Five W's and an H
Teachers from Socrates to your high school English teachers have championed perhaps the simplest and most familiar way of coming up with a topic: ask questions. Journalism has taught us that these questions might be very simple: Who? What? When? Where? Why? How? Answering these questions initially doesn't seem very hard - at least, until one gets to the why and how. Then it gets tricky. The relationship between Marlow and Kurtz in Heart of Darkness is, a writer thinks, like Marlow's relationship to Jim in Lord Jim. How? Well, in some ways Jim is like Kurtz. OK. But how is he like Kurtz? And why does Conrad draw that parallel? To answer all of these "why's" becomes increasingly difficult. After all, one can ask "Why?" until the cows come home.
However, it is precisely when the writer has difficulty answering a "why" that a real paper is beginning. When the answer comes too easily, the writer is on familiar ground; he is probably not saying anything that interests him or his professor. It is only at the point where the writer is legitimately confused that real thinking - and real writing - begins. Consider the following conversation between a student writer and tutor. Note that the more flustered the writer is, the closer he is to a good idea.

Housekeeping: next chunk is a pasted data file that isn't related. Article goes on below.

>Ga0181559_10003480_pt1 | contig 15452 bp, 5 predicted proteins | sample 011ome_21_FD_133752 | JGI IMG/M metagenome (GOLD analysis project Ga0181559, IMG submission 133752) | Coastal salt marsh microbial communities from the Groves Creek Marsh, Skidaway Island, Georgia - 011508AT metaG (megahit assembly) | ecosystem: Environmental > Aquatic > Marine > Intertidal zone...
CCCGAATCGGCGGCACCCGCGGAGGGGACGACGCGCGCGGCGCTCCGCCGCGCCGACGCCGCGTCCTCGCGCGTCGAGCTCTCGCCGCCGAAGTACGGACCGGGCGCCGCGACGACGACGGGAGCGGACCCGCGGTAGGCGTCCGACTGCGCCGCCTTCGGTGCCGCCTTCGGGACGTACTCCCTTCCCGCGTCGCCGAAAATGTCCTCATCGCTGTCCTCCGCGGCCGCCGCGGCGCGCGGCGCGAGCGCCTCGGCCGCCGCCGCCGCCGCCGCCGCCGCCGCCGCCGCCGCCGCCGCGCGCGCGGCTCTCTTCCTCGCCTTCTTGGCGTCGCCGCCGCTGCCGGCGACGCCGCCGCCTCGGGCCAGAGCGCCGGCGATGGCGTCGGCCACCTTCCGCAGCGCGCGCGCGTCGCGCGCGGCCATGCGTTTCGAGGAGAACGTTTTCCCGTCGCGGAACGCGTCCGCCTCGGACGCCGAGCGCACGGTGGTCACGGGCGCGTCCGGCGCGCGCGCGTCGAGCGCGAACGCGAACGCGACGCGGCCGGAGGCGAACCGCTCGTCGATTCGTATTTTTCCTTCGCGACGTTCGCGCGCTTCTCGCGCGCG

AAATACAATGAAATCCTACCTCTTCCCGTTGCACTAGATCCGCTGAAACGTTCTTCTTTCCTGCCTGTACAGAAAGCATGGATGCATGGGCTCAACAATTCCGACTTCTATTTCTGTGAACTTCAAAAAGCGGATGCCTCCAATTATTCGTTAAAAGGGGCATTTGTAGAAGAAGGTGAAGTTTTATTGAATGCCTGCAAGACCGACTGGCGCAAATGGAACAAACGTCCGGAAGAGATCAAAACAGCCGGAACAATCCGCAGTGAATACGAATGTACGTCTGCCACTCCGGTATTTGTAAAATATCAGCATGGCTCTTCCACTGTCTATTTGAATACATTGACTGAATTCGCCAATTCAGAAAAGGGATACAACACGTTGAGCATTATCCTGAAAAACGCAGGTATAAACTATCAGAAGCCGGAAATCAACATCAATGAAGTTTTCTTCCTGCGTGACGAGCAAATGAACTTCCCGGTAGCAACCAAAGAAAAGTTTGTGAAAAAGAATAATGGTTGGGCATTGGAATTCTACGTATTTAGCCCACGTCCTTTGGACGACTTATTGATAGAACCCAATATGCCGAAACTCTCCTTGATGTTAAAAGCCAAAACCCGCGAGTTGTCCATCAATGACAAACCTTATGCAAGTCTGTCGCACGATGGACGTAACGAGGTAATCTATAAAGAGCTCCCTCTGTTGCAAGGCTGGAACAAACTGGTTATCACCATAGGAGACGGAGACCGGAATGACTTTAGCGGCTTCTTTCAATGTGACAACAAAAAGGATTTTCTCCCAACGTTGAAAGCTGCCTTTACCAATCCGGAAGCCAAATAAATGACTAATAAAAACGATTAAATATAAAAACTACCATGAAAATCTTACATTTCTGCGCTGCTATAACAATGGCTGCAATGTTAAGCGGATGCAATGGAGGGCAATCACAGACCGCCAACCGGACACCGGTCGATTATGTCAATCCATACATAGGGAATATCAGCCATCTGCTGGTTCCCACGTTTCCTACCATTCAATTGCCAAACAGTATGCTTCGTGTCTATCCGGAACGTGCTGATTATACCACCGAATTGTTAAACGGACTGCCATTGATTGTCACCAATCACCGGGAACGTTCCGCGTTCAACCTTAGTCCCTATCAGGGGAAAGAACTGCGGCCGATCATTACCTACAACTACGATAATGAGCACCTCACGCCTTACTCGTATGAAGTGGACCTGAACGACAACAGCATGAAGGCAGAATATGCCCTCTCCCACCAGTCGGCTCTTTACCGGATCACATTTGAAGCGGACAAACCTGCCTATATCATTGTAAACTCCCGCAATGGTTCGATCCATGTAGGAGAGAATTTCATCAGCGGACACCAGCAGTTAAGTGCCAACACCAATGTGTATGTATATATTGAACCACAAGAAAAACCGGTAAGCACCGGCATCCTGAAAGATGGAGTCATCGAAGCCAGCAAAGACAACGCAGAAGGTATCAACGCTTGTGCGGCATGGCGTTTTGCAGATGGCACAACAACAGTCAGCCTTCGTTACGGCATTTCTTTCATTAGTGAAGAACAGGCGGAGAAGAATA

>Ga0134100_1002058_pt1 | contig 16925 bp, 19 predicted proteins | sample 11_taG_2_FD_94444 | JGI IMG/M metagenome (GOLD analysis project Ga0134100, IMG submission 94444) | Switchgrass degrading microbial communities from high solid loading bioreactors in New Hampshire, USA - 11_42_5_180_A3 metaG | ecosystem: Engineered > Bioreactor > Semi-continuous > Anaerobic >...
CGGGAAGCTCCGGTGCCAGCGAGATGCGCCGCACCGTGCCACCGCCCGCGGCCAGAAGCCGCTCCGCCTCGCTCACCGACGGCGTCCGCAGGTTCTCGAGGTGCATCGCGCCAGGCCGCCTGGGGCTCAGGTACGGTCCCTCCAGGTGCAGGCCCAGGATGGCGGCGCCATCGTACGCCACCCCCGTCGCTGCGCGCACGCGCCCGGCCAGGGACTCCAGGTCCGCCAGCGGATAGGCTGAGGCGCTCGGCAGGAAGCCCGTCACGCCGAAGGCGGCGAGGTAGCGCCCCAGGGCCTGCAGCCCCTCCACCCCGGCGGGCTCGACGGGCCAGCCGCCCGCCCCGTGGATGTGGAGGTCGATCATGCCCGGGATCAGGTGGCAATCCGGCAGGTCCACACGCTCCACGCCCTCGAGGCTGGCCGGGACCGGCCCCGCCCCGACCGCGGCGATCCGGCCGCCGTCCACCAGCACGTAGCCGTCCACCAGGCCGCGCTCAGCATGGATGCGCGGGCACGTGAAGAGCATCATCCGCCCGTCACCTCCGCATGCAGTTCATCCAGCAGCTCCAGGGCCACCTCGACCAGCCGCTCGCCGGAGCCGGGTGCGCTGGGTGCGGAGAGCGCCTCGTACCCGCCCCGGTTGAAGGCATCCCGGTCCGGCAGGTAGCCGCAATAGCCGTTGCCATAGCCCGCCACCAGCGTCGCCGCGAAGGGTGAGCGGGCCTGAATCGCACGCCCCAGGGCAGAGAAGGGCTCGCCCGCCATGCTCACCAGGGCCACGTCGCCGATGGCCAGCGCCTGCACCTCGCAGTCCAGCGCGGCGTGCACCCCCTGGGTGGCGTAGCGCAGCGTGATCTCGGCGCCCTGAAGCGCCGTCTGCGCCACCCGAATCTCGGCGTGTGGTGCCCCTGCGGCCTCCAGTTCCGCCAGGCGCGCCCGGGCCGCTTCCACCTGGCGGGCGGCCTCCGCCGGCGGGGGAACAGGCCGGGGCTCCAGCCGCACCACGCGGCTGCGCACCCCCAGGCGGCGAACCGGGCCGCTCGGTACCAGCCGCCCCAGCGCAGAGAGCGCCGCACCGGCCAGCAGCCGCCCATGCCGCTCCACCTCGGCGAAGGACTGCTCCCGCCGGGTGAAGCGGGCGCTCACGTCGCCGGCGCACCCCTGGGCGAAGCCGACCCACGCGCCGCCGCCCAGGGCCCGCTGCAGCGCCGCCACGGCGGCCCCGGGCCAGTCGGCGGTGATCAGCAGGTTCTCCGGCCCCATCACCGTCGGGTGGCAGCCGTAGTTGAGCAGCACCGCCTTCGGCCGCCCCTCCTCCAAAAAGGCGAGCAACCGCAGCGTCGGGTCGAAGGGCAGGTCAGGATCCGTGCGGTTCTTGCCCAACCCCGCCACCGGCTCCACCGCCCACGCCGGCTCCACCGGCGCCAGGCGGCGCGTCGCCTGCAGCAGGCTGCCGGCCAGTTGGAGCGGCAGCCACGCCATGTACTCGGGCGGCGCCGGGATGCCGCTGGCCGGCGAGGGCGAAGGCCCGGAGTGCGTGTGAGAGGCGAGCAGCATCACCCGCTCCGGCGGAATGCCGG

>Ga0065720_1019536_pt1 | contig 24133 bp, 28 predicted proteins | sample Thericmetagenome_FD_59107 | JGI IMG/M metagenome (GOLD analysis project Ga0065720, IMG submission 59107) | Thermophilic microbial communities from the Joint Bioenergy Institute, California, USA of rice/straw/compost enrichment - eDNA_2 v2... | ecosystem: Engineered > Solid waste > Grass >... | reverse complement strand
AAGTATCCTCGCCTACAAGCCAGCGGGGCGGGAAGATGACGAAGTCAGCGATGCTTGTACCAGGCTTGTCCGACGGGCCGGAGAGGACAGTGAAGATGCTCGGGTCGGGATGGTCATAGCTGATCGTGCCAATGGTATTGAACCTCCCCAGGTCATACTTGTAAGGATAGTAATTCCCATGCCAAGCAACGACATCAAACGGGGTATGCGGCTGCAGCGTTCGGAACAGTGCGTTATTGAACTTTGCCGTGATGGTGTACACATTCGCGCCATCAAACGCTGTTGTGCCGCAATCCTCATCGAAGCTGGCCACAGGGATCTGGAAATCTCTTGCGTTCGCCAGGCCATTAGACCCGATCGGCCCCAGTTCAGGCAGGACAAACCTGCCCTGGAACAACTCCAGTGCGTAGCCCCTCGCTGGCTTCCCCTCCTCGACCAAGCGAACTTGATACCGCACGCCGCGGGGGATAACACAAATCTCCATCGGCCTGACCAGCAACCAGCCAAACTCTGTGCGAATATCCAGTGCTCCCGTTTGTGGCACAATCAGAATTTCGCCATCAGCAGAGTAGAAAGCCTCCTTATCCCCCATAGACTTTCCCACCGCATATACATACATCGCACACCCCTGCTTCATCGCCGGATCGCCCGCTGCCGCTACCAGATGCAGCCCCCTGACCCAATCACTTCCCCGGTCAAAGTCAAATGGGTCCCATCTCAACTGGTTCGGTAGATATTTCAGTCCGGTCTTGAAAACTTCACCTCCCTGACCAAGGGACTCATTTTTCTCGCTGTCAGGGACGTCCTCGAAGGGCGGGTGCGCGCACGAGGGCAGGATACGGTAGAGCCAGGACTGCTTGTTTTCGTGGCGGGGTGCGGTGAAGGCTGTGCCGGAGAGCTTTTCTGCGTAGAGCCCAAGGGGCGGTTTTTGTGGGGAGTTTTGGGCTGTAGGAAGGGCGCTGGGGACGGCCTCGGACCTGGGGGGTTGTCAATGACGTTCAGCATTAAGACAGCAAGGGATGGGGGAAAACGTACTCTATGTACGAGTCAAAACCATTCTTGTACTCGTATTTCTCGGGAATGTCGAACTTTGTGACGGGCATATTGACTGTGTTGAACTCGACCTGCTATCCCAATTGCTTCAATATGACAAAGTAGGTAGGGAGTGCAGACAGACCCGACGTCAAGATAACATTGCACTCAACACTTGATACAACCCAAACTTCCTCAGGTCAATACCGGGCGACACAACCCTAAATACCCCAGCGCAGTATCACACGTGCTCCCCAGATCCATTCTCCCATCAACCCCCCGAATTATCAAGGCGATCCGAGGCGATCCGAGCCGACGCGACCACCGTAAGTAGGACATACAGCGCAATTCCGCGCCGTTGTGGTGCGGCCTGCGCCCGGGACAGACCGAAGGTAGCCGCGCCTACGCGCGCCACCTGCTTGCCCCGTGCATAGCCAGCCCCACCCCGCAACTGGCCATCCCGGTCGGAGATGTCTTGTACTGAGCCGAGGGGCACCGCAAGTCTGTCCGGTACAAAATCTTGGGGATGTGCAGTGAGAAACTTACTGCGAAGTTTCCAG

- "I don't like Heart of Darkness."
- "Why not?"
- "Because it's a racist book."
- "Why do you say that?"
- "Because it presents stereotypes of Africans that are clearly wrong."
- "What stereotypes are you referring to?"
- "Well, there's that scene where they're in the woods."
- "What about that scene?"
- "It's disturbing. They call the natives ants."
- "Where? Can you show me?"
- "Here ... Oh. Well, he doesn't call them ants here, but this is the scene. Look at this ..."
- "What do you think Conrad is doing?"
- "I think he's saying that the natives are inhuman... No, wait... He's saying that the whites see them as inhuman... It's hard to determine what he's doing."
- "Interesting. Why do you think it's hard to determine what Conrad is saying about race?"
The tutor is giving the writer an opportunity to answer, and is waiting for the light bulb to appear over the writer's head. If the light bulb stays unlit, the tutor will ask more questions until the writer has a lead on his topic. Note how the tutor has used this method to get the writer to go back and look at the text. His paper will be more thoroughly considered than it would have been had he not used the five W's and an H.